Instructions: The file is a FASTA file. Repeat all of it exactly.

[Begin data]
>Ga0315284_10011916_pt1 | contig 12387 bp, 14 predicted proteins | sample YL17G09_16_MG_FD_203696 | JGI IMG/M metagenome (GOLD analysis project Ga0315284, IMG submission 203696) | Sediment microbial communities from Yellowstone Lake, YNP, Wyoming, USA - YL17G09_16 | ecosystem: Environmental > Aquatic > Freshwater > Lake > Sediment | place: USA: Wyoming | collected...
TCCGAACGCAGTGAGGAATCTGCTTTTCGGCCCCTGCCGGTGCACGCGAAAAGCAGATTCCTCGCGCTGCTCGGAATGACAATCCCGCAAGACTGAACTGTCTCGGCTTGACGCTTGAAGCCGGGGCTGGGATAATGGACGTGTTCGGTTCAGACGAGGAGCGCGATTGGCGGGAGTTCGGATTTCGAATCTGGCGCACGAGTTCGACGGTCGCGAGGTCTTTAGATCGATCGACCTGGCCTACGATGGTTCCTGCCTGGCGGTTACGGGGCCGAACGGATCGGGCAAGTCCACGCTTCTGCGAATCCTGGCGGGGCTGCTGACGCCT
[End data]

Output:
>Ga0315284_10011916_pt1 | contig 12387 bp, 14 predicted proteins | sample YL17G09_16_MG_FD_203696 | JGI IMG/M metagenome (GOLD analysis project Ga0315284, IMG submission 203696) | Sediment microbial communities from Yellowstone Lake, YNP, Wyoming, USA - YL17G09_16 | ecosystem: Environmental > Aquatic > Freshwater > Lake > Sediment | place: USA: Wyoming | collected...
TCCGAACGCAGTGAGGAATCTGCTTTTCGGCCCCTGCCGGTGCACGCGAAAAGCAGATTCCTCGCGCTGCTCGGAATGACAATCCCGCAAGACTGAACTGTCTCGGCTTGACGCTTGAAGCCGGGGCTGGGATAATGGACGTGTTCGGTTCAGACGAGGAGCGCGATTGGCGGGAGTTCGGATTTCGAATCTGGCGCACGAGTTCGACGGTCGCGAGGTCTTTAGATCGATCGACCTGGCCTACGATGGTTCCTGCCTGGCGGTTACGGGGCCGAACGGATCGGGCAAGTCCACGCTTCTGCGAATCCTGGCGGGGCTGCTGACGCCT